Was the New York Times Too Mean to Lolo Jones?

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Photo: Michael Steele/Getty Images

On Sunday, the New York Times took its claws out and went snarky and sexist on American sprinter Lolo Jones, declaring that the attention she received in the run-up to the Olympics "was based not on achievement but on her exotic beauty and on a sad and cynical marketing campaign." (Headline: "For Lolo Jones, Everything Is Image." Everything!) The article, by Jere Longman, charged, "Jones has decided she will be whatever anyone wants her to be — vixen, virgin, victim — to draw attention to herself and the many products she endorses," and went on to compare her to Anna Kournikova.

On the Today show yesterday, Jones, who ended up placing fourth in 100-meter hurdles, reminded everyone, "I have the American record. I am the American record holder indoors, I have two world indoor titles." She added, "They should be supporting our U.S. Olympic athletes and instead they just ripped me to shreds. I just thought that that was crazy because I worked six days a week, every day, for four years for a twelve-second race and the fact that they just tore me apart, which is heartbreaking." Outgoing Times public editor Arthur Brisbane agrees.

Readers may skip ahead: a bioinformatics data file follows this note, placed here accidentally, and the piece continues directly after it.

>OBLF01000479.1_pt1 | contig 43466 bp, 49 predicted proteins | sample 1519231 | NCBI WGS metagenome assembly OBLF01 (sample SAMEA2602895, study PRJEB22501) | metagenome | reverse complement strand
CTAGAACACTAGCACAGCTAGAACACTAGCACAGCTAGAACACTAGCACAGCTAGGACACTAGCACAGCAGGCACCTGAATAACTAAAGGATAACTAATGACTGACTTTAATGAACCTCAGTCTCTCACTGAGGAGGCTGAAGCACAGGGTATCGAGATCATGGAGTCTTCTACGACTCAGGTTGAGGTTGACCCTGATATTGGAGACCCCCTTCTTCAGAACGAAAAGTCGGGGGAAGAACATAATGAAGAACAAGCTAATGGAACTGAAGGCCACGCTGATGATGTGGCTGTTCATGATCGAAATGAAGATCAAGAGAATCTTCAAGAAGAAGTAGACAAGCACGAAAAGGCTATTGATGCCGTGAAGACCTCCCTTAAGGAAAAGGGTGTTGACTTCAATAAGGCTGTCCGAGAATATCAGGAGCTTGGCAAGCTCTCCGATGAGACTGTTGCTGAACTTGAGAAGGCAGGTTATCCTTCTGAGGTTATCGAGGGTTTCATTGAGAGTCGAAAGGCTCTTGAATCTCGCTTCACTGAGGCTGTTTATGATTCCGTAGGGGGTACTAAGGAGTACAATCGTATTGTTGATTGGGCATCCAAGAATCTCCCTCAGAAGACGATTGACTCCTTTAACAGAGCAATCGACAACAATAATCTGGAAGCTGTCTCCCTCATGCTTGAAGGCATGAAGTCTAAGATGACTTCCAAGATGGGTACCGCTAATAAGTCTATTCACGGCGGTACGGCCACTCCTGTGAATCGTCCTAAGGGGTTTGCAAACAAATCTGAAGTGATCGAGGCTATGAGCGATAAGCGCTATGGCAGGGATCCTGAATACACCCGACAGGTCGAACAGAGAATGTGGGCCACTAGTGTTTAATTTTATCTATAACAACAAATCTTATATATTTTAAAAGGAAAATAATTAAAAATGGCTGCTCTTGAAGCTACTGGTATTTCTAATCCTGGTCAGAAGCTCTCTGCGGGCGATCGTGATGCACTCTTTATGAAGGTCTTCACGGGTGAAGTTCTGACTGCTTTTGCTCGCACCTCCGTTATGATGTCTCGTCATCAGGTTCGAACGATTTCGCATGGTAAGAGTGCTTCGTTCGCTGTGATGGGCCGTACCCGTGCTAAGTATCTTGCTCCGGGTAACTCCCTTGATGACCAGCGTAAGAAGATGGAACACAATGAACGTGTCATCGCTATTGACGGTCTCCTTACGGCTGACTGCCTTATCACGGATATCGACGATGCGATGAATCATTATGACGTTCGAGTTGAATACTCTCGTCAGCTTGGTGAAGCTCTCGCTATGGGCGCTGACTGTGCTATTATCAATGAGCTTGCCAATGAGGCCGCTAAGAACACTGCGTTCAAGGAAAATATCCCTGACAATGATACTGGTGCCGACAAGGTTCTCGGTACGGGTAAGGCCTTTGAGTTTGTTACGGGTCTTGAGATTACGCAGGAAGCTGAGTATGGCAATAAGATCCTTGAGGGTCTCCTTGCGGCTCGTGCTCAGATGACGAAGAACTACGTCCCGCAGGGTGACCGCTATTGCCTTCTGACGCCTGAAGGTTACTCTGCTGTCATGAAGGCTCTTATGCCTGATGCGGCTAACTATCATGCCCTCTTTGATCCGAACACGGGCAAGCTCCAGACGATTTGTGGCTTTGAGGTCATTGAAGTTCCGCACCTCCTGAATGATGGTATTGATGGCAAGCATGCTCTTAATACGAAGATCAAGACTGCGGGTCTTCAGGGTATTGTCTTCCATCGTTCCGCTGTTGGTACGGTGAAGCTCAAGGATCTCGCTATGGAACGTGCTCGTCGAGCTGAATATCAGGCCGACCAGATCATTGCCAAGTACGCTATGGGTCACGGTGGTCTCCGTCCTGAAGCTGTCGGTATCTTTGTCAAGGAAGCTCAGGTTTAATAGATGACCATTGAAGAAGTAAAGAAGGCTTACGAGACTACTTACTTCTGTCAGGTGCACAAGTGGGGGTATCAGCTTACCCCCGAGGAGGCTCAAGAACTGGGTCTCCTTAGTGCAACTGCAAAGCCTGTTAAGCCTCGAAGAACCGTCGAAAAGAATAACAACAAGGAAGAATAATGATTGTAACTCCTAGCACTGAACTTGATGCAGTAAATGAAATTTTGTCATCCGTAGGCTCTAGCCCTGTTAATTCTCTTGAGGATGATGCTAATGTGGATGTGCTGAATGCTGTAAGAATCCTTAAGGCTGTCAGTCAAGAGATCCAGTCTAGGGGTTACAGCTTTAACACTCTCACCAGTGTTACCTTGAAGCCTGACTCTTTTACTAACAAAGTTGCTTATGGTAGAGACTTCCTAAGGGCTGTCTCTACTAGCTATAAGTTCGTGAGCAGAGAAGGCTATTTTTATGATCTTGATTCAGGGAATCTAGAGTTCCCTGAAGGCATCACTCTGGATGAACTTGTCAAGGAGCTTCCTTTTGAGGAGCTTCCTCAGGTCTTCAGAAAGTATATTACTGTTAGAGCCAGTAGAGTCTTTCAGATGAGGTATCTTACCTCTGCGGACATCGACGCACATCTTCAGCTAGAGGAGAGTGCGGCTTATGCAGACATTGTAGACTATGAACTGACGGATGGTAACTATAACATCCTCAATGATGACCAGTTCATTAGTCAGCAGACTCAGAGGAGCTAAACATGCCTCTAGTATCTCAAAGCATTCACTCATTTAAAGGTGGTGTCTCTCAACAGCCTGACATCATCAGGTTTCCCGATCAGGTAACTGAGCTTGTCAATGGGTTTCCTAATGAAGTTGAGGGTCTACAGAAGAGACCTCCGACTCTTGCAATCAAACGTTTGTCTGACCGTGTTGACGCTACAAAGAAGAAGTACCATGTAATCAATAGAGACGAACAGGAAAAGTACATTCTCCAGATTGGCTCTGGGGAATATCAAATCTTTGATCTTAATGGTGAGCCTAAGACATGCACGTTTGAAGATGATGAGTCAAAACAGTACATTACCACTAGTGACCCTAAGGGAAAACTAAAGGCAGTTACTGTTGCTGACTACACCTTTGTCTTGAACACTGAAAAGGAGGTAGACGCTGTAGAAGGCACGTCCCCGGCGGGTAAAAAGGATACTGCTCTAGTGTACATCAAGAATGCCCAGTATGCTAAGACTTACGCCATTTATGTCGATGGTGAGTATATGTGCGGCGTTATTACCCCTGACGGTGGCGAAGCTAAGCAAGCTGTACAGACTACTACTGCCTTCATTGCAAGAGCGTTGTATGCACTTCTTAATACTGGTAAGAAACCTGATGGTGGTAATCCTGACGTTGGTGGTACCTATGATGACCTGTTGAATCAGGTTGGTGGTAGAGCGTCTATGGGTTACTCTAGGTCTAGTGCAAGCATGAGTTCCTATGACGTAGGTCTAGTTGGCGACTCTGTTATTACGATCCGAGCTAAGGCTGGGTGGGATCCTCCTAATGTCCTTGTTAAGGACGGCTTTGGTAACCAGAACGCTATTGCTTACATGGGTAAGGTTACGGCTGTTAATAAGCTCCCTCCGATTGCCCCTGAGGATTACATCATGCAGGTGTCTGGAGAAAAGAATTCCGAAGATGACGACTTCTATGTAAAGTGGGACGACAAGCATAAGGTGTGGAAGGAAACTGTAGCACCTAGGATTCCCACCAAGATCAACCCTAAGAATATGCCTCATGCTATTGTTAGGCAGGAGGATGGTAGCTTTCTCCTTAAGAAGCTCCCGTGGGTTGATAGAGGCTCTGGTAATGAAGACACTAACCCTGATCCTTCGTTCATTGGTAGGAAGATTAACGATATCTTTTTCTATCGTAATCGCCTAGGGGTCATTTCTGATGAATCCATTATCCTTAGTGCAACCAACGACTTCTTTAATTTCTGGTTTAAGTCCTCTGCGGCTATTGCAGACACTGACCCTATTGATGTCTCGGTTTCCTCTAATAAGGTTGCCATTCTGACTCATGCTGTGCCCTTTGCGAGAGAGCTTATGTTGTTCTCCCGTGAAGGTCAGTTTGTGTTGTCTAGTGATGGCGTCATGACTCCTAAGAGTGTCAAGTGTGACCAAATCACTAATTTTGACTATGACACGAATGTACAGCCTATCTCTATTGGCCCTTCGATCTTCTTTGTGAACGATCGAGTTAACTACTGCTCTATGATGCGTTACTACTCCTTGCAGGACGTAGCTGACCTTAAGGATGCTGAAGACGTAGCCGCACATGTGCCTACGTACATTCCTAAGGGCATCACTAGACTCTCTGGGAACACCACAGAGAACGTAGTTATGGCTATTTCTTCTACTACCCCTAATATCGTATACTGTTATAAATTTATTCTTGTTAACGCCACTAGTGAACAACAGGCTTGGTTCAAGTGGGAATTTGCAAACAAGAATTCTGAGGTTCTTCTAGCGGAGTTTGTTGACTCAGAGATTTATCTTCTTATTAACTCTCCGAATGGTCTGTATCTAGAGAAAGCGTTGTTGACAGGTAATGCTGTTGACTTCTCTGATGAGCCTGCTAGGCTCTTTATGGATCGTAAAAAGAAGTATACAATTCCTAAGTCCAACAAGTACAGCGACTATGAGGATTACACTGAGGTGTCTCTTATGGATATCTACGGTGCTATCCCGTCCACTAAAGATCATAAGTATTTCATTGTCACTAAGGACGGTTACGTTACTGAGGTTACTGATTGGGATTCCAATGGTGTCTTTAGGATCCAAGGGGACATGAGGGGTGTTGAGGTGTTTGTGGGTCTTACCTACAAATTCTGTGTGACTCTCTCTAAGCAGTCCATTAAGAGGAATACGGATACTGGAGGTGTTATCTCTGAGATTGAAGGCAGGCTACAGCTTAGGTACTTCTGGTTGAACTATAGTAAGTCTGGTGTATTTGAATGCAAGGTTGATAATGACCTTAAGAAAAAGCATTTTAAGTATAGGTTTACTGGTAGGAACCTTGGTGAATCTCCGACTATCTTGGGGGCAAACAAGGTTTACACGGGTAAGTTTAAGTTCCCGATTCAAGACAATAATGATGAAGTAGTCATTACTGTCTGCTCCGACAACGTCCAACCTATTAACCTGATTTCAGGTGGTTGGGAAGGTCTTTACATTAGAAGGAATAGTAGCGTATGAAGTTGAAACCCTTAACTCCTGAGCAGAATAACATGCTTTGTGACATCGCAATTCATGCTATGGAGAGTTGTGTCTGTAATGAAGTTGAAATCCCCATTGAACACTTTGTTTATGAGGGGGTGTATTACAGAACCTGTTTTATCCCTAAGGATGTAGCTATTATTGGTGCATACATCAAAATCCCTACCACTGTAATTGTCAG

Brisbane took to his blog today to post the e-mail he's been sending to outraged readers. In it, he acknowledges that "the article is a point-of-view piece and not straight news coverage," so "the writer has some latitude to insert his own perspective." But he also acknowledges, "In this particular case, I think the writer was particularly harsh, even unnecessarily so," and "left me, along with others, wondering why the tone was so strong."

As if to make a bit of amends elsewhere, the Times also published "For Women at the Olympics, the Spotlight Can Be Harsh" last night, grouping Jones with gymnast Gabby Douglas and weightlifter Holley Mangold as athletes who have had to weather superficial criticism.

In the original slam, Longman wrote that Jones "has denounced a double standard that celebrates male athletes as sex symbols but derides women," and admitted, "She has a point. No one is complaining that Ryan Lochte is athletic eye candy." Lochte's "haul of Olympic swimming medals" make it okay, though, according to the next sentence. In addition to the twisted view of sexuality, it's the implication that a record-holding Olympian can be a loser that's really warped.